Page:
Learning Programming with Eas
(Easy Application Script Tutorial)
How the Computer Works:08. Interrupts and Timers
The simplest way to use input ports is polling,
which means that a program every so often
checks all ports of interest, like asking
"Do you have anything of interest for me?"
But actively polling ports means wasting time,
slowing down the program, as each check
consumes some lines of code.
Therefore, CPUs can set interrupt registers
which trigger some interesting actions when
their related input port sends data.
They unhinge and stop the program pointer
and save its current value in a special memory,
the interrupt stack, on the next free unused "slot".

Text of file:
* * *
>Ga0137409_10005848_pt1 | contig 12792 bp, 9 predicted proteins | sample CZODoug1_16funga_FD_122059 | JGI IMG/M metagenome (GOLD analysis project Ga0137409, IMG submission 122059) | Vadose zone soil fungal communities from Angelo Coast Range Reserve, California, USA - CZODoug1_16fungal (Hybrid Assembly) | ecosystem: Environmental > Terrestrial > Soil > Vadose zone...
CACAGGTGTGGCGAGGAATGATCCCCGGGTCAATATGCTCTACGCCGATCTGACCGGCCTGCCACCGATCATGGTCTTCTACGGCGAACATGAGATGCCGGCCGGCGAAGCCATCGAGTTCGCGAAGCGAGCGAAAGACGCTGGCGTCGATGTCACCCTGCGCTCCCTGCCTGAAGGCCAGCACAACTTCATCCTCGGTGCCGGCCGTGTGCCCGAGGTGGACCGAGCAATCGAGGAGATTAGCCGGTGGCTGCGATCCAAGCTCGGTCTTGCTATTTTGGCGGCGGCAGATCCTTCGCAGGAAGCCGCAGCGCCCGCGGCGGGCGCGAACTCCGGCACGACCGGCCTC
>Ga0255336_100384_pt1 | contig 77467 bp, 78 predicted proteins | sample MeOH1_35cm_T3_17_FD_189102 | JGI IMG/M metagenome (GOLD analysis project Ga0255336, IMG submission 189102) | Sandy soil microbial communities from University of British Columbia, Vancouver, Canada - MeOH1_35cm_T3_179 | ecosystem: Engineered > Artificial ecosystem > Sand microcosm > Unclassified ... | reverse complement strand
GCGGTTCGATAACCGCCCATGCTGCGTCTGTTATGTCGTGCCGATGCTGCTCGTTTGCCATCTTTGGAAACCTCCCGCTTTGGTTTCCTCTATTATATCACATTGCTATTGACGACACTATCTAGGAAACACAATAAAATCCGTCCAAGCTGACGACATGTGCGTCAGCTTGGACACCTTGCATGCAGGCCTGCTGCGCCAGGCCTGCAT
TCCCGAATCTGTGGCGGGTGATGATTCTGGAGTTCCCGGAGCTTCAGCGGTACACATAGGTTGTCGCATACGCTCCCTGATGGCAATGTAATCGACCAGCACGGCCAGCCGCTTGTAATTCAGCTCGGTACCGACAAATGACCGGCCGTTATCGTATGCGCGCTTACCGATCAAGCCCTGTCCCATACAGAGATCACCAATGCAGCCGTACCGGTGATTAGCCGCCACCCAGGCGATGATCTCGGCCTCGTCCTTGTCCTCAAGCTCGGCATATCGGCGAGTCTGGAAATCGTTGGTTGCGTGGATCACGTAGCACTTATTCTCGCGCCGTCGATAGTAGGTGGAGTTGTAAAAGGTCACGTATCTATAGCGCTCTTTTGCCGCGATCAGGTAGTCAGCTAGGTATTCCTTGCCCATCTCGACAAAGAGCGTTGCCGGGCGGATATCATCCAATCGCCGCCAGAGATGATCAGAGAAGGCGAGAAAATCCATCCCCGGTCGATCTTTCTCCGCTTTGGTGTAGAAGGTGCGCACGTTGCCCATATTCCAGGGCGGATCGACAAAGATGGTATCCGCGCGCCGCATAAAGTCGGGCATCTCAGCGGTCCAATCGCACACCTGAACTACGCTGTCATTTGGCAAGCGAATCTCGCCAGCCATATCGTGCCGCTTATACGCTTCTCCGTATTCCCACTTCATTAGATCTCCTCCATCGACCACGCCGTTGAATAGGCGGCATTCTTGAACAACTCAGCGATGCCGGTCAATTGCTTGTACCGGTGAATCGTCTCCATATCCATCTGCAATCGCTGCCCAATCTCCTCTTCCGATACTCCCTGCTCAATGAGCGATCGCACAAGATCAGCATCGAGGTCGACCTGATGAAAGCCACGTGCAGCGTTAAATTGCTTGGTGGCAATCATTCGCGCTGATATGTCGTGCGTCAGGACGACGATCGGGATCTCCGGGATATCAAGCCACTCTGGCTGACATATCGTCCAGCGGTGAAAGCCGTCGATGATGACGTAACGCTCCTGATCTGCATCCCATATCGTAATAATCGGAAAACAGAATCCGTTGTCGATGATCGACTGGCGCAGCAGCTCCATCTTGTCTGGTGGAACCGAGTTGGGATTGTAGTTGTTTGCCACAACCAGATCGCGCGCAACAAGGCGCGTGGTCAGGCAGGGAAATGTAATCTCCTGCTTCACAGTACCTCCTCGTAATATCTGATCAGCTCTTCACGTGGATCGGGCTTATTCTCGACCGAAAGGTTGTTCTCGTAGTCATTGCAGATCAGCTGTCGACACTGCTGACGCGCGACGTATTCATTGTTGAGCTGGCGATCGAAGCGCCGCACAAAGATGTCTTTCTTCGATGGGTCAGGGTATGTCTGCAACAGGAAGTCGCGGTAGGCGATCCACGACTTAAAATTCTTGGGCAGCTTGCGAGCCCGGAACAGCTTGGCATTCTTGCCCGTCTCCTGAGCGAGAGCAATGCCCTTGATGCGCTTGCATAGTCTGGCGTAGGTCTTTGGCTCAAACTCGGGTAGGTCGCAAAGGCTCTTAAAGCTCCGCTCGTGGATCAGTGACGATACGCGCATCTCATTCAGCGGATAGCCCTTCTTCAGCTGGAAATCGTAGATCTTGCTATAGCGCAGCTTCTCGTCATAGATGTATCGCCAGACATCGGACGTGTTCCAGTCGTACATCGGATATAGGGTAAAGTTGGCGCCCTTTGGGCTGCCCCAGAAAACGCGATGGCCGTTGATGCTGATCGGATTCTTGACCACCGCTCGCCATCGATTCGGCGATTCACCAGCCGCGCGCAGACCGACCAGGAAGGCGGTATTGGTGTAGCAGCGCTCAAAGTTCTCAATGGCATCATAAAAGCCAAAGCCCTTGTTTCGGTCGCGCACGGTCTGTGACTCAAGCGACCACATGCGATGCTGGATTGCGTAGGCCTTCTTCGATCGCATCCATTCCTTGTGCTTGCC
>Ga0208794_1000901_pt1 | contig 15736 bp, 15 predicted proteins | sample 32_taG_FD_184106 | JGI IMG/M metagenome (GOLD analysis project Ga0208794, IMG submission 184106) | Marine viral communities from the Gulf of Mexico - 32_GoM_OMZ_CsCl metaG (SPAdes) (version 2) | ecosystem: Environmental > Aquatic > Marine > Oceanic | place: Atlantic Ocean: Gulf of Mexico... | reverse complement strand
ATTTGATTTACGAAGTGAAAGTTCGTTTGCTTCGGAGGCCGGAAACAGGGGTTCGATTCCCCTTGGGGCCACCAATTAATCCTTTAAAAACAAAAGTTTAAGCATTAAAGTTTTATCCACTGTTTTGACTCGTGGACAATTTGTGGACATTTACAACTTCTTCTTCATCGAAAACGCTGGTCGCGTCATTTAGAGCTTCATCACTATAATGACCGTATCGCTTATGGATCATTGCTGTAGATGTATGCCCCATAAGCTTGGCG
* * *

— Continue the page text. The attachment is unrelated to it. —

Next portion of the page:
Then they set the program pointer to their
programmed interrupt-handler address and
let the program pointer run again.
The interrupt (event) handler code works with
the input port data, and when it is done
(tech lingo: it served the interrupt),
it must set the return command.
Upon the return command, the program pointer
value last saved to the interrupt stack is loaded
as the current program pointer again,
the stack size is reduced by 1 and
the original program continues.
Now the program does not need to waste code
to poll all input lines of interest. It just tells them
once where their interrupt handler code is
(the program memory address), and that's it.
A special I/O group in this context implements
timers that trigger an event interrupt every
soandso many desired (programmed) clock cycles.
Like all interrupt registers, timers can also be
cleared by the program, for instance as the
first thing in a one-shot timer handler.
08. Interrupts and Timers
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